Freely translated from NNZ am Sonntag, 29 March 2020
With our new ‘Culinarium’ Ganz Landscape Architects celebrate dedication and passion for daily life, or in other words, as expressed by Carlo Scarpa: “Man muss auch ‘Gourmet’ sein, wenn man ein guter Architekt sein will” [To be a good architect you also have to be a gourmet].
feasibility study for ‘Florina’
Our work with landscapes also frequently leads us to assignments with a historical context. Through the physical experience of walking the location, we explore the site with its spatial qualities, its vegetation and materiality. We go to archives and look for old plans and documents. The knowledge gained is then put together in texts, plans and pictures, and from this we develop a design concept for the work.
A few days ago, we had the privilege of presenting a client with a feasibility study for ‘Florina’, an architectural ensemble of historic buildings on Lake Lucerne (Vierwaldstättersee). As structural changes are planned, Ganz Landscape Architects was engaged for this delicate task. First, we gained an overview of the history of Florina, focusing on the design language, the structural materialization and the use of plants. From this we derived appropriate development suggestions for the future handling of the Florina ensemble and its gardens.
Leichtigkeit und Schwere – Lightness and Heaviness – Sculptures, models, drawings, and plans
Studio Exhibition Jürg Altherr
As the Jürg Altherr studio exhibition held last October has received a great deal of interest, the rooms at the Schlieren gasworks site are being reopened to the art-loving public. The exhibition is well worth seeing. Showing Altherr's habitat and laboratory, it gives visitors a another look at the stage and place of collection and smorgasbord of things.
AZB Arbeitsgemeinschaft Zürcher Bildhauer [The working group of Zurich's sculptors (AZB)]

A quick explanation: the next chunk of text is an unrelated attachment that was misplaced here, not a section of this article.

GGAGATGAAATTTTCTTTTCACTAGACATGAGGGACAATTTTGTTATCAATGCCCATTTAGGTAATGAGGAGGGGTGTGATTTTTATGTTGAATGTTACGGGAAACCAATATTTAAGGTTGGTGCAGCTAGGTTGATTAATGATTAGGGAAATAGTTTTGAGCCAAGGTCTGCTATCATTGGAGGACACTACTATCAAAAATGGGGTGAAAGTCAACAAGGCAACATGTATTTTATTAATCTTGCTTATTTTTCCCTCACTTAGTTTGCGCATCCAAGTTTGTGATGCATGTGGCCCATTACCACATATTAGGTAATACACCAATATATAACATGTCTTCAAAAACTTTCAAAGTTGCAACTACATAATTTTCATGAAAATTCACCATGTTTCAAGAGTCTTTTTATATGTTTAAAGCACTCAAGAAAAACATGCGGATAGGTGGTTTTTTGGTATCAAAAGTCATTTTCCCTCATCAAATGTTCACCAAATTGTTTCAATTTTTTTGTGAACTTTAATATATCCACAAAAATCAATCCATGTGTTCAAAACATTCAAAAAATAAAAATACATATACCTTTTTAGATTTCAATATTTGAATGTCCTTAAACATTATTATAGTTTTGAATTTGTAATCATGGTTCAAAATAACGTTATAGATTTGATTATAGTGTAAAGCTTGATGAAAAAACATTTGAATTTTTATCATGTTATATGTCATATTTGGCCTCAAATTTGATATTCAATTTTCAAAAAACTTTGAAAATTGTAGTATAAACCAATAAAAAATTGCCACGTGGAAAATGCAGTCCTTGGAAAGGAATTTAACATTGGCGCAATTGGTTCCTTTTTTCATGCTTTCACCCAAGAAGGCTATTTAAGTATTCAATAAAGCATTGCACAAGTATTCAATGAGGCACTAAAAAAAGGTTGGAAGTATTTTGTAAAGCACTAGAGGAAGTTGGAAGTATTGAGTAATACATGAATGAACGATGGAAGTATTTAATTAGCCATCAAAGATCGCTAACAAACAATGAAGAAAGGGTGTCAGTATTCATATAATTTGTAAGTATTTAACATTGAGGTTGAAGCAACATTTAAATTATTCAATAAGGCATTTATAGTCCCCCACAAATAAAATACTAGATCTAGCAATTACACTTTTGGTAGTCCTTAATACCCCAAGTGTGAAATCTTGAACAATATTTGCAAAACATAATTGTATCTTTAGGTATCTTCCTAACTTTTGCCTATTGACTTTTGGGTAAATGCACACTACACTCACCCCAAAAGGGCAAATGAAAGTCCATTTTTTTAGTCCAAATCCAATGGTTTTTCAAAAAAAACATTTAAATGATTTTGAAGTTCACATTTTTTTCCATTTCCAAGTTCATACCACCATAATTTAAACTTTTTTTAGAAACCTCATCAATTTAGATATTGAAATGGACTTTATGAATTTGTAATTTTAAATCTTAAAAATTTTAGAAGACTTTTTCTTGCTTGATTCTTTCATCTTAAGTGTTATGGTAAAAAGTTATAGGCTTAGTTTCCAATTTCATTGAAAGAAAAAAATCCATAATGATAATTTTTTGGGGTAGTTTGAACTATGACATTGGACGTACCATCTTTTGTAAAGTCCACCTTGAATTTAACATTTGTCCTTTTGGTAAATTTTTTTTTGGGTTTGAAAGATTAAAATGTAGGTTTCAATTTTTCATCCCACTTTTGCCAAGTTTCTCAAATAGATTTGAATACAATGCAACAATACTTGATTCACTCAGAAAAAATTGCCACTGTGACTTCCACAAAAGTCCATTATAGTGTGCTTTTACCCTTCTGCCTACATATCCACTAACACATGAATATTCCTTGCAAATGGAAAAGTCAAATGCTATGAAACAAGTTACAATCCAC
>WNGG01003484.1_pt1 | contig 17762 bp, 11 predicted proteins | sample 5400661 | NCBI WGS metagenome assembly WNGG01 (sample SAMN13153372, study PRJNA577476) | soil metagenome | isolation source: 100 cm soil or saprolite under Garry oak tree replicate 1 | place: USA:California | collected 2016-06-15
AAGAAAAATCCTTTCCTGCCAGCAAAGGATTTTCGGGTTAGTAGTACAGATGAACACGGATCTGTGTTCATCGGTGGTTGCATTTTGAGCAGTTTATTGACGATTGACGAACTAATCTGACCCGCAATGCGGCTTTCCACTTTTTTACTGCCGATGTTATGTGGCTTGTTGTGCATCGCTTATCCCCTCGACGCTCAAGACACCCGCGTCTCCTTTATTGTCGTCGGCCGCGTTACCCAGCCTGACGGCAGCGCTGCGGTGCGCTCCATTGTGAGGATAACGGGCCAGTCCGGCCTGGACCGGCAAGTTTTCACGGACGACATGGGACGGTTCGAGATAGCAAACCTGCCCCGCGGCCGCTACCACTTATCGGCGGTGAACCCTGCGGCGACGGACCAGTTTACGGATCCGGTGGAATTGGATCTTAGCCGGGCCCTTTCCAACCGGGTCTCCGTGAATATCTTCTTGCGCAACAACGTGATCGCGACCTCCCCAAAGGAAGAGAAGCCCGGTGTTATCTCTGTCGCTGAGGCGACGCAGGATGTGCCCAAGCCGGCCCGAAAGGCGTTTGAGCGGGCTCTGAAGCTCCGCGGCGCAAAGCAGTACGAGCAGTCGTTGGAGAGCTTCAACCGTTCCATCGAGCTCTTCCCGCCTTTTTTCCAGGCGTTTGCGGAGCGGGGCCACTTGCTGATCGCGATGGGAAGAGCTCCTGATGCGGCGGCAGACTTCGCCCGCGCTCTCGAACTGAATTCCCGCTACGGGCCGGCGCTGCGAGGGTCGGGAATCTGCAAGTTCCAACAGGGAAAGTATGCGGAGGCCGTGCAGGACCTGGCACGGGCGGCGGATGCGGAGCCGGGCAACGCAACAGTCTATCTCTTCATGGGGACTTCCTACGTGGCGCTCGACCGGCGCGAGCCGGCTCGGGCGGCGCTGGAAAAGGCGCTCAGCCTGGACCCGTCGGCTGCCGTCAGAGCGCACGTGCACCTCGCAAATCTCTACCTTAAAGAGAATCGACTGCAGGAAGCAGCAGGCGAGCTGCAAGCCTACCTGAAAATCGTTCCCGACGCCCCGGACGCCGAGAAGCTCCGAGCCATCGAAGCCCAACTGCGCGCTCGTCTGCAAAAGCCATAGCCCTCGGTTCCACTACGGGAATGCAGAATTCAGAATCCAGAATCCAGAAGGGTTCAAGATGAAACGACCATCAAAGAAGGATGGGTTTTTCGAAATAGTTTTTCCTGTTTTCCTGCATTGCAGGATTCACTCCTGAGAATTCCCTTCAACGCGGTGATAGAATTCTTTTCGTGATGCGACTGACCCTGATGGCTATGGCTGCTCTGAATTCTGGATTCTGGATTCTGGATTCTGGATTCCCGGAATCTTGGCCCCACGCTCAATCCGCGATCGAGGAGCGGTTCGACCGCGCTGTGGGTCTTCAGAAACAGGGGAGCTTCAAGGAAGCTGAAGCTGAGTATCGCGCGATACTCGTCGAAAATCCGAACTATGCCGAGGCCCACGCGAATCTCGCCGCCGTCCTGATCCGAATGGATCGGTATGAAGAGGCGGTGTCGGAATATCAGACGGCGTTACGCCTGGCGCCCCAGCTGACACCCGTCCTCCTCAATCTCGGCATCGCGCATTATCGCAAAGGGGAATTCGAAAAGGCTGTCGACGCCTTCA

Saturday, 29 February, 12 – 7 p.m.
Sunday, 1 March, 12 – 5 p.m.
Olafur Eliasson: Symbiotic seeing
Olafur Eliasson at the Kunsthaus Zurich, January 2020
Danish-Icelandic artist Olafur Eliasson (b. 1967) is one of the most important artists working today. The Kunsthaus Zurich is now presenting a large solo exhibition, for which Eliasson has developed new works. At the centre is a large installation that touches upon an important subject in our time: the relationship and interplay between human beings and the other life-forms and species on Earth.
Eliasson’s works are often evocative of scientific configurations and deal with physical phenomena of nature, such as light, water, movement and reflection. The artist is interested in perception itself and invites us to view the world and ourselves with fresh eyes, to sense and smell and probe things anew and thus in a new way. For Eliasson, art must also be socially relevant. Themes and concerns such as climate change, migration and the handling of our planet’s resources play a central role in his work. The exhibition has been created exclusively for viewing at the Kunsthaus Zurich.
17 January – 22 March 2020
Curator: Mirjam Varadinis
Tues, Fri–Sun 10 a.m. – 6 p.m.
Wed, Thurs 10 a.m. – 8 p.m.